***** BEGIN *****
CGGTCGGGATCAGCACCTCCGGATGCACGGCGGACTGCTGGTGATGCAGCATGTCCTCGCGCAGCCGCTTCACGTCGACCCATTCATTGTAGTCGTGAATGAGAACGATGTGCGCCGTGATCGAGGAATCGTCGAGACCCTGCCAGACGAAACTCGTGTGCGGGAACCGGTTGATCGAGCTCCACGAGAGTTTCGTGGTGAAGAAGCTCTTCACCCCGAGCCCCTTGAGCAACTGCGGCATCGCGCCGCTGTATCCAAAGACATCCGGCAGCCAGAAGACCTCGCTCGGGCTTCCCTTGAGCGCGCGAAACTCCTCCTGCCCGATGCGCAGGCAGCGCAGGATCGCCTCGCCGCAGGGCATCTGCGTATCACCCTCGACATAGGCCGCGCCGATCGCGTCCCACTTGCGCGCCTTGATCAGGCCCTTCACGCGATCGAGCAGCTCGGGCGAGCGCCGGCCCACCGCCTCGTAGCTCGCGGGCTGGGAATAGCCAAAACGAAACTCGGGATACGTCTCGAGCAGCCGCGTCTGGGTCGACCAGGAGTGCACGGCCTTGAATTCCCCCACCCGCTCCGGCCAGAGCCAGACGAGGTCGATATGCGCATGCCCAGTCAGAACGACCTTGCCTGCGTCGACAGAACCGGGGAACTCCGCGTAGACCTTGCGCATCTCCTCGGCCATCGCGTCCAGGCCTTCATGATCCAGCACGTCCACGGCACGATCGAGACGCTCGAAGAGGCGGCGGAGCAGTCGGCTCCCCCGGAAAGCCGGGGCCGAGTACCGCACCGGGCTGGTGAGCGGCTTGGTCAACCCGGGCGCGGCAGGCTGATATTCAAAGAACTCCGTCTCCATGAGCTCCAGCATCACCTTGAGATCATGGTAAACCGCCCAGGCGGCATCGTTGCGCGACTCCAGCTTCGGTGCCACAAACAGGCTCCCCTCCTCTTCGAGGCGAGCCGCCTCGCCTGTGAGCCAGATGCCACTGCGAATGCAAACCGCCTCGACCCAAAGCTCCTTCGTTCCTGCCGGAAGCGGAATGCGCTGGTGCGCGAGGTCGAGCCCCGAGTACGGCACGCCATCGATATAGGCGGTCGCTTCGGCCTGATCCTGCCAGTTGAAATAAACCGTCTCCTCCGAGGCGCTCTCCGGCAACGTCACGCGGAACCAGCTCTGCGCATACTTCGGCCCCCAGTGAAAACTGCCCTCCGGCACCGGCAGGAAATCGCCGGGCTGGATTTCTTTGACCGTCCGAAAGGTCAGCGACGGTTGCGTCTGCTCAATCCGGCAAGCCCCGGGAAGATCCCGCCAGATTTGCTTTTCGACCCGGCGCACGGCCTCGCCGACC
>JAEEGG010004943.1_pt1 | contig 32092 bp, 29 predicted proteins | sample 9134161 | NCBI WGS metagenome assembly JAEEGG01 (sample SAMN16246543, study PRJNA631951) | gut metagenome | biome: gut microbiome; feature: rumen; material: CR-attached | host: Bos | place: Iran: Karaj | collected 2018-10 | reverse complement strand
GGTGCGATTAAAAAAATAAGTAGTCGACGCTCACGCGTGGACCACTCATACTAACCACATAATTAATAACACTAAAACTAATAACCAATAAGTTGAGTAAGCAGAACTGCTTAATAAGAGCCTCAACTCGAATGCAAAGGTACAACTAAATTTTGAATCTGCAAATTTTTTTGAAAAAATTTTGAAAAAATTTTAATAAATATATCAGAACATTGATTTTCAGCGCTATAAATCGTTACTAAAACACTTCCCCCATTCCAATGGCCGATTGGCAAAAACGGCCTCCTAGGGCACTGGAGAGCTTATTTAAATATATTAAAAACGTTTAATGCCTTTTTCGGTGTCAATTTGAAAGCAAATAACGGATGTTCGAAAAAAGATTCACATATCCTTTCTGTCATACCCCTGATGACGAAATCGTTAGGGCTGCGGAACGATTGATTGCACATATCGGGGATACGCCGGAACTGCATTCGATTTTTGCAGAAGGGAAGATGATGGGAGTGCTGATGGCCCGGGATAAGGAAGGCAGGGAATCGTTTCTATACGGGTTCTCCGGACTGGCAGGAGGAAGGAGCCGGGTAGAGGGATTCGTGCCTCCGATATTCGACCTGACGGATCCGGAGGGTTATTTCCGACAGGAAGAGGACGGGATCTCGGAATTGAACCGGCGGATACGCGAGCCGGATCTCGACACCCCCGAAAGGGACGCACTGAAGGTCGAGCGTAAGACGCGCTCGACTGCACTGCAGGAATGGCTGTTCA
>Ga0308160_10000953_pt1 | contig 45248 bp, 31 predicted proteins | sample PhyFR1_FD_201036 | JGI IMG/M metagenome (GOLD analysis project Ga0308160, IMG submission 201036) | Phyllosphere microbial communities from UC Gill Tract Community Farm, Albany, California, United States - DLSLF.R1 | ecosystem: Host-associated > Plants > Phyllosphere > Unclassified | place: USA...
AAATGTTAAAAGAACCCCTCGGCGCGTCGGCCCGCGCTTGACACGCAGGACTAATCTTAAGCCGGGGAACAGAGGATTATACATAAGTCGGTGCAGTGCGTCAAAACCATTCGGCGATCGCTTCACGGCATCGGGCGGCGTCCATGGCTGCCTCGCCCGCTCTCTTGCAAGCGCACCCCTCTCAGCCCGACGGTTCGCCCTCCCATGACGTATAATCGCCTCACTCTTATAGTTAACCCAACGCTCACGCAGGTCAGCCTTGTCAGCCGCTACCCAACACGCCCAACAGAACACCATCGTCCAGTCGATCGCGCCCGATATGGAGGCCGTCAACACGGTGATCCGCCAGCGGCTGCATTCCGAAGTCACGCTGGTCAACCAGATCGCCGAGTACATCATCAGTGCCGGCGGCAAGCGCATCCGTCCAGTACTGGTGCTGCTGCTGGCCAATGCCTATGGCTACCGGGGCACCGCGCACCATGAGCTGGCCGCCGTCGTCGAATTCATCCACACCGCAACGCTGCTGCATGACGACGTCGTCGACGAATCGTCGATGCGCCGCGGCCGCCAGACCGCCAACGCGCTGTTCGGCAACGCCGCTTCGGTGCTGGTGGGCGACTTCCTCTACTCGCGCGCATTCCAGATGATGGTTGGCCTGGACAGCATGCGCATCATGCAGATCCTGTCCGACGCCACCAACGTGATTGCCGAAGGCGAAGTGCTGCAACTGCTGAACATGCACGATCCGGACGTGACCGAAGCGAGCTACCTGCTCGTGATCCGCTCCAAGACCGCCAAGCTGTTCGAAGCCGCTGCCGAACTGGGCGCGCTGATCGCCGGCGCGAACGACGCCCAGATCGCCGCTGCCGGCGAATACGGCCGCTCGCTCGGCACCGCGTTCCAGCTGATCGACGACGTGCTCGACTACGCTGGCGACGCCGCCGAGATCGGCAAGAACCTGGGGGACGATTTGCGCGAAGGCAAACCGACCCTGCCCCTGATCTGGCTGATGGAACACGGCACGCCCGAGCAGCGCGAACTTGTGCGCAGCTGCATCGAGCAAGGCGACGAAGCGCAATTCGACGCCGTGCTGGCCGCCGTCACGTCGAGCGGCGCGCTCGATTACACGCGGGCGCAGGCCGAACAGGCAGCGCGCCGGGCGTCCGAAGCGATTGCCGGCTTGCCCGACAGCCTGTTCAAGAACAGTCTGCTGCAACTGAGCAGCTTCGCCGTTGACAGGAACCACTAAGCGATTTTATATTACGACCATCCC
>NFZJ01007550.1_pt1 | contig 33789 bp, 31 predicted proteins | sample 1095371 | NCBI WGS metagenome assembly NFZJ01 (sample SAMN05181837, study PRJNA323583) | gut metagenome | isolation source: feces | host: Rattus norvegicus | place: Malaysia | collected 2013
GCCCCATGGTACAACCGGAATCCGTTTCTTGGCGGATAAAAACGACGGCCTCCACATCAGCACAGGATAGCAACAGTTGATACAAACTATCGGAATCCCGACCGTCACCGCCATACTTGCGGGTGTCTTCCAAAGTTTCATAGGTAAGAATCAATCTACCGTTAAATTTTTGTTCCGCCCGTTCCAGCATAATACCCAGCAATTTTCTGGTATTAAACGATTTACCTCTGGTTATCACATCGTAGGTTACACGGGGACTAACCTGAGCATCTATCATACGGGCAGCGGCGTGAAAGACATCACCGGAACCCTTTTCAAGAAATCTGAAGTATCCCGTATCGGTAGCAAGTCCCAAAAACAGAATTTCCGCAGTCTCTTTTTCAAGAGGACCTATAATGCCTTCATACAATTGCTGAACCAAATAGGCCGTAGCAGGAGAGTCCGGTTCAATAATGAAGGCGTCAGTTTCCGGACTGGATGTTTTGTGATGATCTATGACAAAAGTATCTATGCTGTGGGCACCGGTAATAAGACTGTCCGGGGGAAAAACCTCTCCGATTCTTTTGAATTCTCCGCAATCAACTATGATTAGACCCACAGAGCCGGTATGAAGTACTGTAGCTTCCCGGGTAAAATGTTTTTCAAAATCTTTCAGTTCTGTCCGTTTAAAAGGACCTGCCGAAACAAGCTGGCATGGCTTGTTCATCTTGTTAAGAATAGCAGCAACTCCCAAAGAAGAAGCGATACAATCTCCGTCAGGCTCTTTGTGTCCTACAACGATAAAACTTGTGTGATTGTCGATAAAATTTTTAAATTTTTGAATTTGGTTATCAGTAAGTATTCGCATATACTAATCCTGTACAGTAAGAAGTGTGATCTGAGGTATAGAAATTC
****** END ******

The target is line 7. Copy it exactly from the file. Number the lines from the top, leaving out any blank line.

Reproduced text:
GCCCCATGGTACAACCGGAATCCGTTTCTTGGCGGATAAAAACGACGGCCTCCACATCAGCACAGGATAGCAACAGTTGATACAAACTATCGGAATCCCGACCGTCACCGCCATACTTGCGGGTGTCTTCCAAAGTTTCATAGGTAAGAATCAATCTACCGTTAAATTTTTGTTCCGCCCGTTCCAGCATAATACCCAGCAATTTTCTGGTATTAAACGATTTACCTCTGGTTATCACATCGTAGGTTACACGGGGACTAACCTGAGCATCTATCATACGGGCAGCGGCGTGAAAGACATCACCGGAACCCTTTTCAAGAAATCTGAAGTATCCCGTATCGGTAGCAAGTCCCAAAAACAGAATTTCCGCAGTCTCTTTTTCAAGAGGACCTATAATGCCTTCATACAATTGCTGAACCAAATAGGCCGTAGCAGGAGAGTCCGGTTCAATAATGAAGGCGTCAGTTTCCGGACTGGATGTTTTGTGATGATCTATGACAAAAGTATCTATGCTGTGGGCACCGGTAATAAGACTGTCCGGGGGAAAAACCTCTCCGATTCTTTTGAATTCTCCGCAATCAACTATGATTAGACCCACAGAGCCGGTATGAAGTACTGTAGCTTCCCGGGTAAAATGTTTTTCAAAATCTTTCAGTTCTGTCCGTTTAAAAGGACCTGCCGAAACAAGCTGGCATGGCTTGTTCATCTTGTTAAGAATAGCAGCAACTCCCAAAGAAGAAGCGATACAATCTCCGTCAGGCTCTTTGTGTCCTACAACGATAAAACTTGTGTGATTGTCGATAAAATTTTTAAATTTTTGAATTTGGTTATCAGTAAGTATTCGCATATACTAATCCTGTACAGTAAGAAGTGTGATCTGAGGTATAGAAATTC